I was listening to a public speaker who was saying (I’m including whole passages so that I am not taking the speaker out of context):
“The Qur’an gives salvation to the Sabians and Zoroastrians (Majus) despite us reading that these people worshipped the fire and stars. But because they did not see independency of Lordship for the stars and the fire, but they saw them as means to God, therefore their respect for the fire and stars was only a gesture of respect, and not worship of a God that was independently giving them something, they are not considered as mushrik. According to this therefore, the modern-day Hindus, if we can see that they actually believe in one God, and that the rest of the deities they worship are reflections of one God, and avatars, then it would be difficult to group them alongside the mushriks of Mecca.
When we look at the Qur’an very carefully, we find that the mushriks of Mecca did not believe in other deities…per se to be independent God…in addition they saw themselves worshipping a god that was giving them contrary values to what Allah (SWT) was giving. So for example, Allah says in the Qur’an how can God command you to do things that are indecent, and you are saying that I am commanding you to do things that are indecent and things that are totally forbidden. So the message here is that the mushriks of Mecca were worshipping a different form of God-notion of God, in which their worship of god and their god stood in opposition to Allah (SWT).
If we now ask the Hindus now what does your God command you to do? They would say he commands us to be charitable, truthful, loving…and we find that the Hindu God tells them the same thing that our God tell us. So further on we say that no, we cannot classify the Hindus as the mushriks of Mecca. The mushriks of Mecca are considered in the rightest sense to worship a multiplicity of Gods and were worshipping the enemies of Allah. On the other hand, Islam is so broad that it tolerates other religions and cultures and allows them to slowly and gradually grow.”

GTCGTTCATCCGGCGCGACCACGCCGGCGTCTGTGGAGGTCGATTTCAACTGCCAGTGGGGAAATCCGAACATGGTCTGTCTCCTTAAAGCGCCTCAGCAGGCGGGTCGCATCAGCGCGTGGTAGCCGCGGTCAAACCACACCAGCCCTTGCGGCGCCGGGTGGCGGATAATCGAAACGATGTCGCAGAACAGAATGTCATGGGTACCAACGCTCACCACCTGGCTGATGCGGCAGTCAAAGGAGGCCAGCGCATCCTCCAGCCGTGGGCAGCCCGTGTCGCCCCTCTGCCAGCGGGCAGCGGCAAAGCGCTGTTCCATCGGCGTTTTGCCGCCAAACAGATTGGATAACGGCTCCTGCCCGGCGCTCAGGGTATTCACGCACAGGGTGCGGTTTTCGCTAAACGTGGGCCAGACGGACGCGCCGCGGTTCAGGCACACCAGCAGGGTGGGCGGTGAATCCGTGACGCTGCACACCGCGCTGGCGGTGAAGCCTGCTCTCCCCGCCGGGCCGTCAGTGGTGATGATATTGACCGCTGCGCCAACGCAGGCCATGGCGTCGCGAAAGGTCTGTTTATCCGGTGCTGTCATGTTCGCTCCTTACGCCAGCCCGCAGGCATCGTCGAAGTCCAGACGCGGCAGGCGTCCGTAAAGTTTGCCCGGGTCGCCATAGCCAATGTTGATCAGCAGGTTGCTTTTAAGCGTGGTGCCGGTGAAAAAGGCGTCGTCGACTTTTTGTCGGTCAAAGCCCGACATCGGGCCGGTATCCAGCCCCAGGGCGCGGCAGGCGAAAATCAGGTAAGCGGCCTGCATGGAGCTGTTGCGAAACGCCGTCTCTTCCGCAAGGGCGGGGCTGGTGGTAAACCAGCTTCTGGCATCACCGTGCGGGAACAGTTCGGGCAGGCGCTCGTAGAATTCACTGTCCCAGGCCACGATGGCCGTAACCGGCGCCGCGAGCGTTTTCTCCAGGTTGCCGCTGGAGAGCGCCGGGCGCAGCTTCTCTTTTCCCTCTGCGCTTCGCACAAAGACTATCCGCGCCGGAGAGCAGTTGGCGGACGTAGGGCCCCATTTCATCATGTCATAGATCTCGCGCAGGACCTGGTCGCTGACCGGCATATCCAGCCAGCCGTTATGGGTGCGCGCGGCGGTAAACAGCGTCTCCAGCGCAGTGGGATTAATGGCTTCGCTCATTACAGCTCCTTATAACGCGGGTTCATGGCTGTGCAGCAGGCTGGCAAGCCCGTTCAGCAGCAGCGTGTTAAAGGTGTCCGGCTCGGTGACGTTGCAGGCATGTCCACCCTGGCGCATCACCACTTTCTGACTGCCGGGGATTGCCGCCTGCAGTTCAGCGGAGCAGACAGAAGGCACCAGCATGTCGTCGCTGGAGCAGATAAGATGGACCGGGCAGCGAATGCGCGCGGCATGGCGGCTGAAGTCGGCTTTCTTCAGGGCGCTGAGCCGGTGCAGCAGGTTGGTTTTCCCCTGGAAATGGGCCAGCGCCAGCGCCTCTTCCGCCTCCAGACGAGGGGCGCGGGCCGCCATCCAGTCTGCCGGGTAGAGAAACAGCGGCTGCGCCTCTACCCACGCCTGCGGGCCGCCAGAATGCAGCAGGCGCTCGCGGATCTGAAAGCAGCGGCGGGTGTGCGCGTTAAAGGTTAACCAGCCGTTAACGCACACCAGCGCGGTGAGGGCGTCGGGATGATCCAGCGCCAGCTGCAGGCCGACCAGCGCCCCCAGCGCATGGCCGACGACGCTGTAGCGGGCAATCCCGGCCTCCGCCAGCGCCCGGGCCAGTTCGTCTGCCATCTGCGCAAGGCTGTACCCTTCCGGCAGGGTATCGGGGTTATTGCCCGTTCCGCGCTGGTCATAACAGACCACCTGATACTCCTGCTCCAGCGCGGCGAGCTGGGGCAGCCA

As my knowledge about Islam and the Qur’an is very limited could you please clarify the above statements for me?
May God bless you for cross examining the information you receive. It is very unprofessional for a public speaker to share such discussions with the general public who are not qualified to examine the validity of the above arguments.
Nonetheless, what you have quoted is in clear conflict with the teachings of the Holy Qur’an and the practice of the Holy Prophet (SAW). To keep it short, I only examine it against one of the Ayaat of the Holy Qur’an:
The Almighty God in the Qur’an states:
إِنَّا أَنْزَلْنَا إِلَيْكَ الْكِتَابَ بِالْحَقِّ فَاعْبُدِ اللَّهَ مُخْلِصًا لَهُ الدِّينَ .أَلَا لِلَّهِ الدِّينُ الْخَالِصُ وَالَّذِينَ اتَّخَذُوا مِنْ دُونِهِ أَوْلِيَاءَ مَا نَعْبُدُهُمْ إِلَّا لِيُقَرِّبُونَا إِلَى اللَّهِ زُلْفَى إِنَّ اللَّهَ يَحْكُمُ بَيْنَهُمْ فِي مَا هُمْ فِيهِ يَخْتَلِفُونَ إِنَّ اللَّهَ لَا يَهْدِي مَنْ هُوَ كَاذِبٌ كَفَّارٌ
Verily, We have sent down the Book to you (O Muhammad) in truth; so worship Allah alone by doing worshipping sincerely for Allah’s sake only. Lo and behold! Surely, the worshipping (or religion) is for Allah only. And those who take lords besides Him (claiming): “We worship them only that they may bring us near to Allah”, verily, Allah will judge between them concerning that wherein they differ. Truly, Allah guides not him who is a very disbelieving liar (Az-Zumar, 2-3).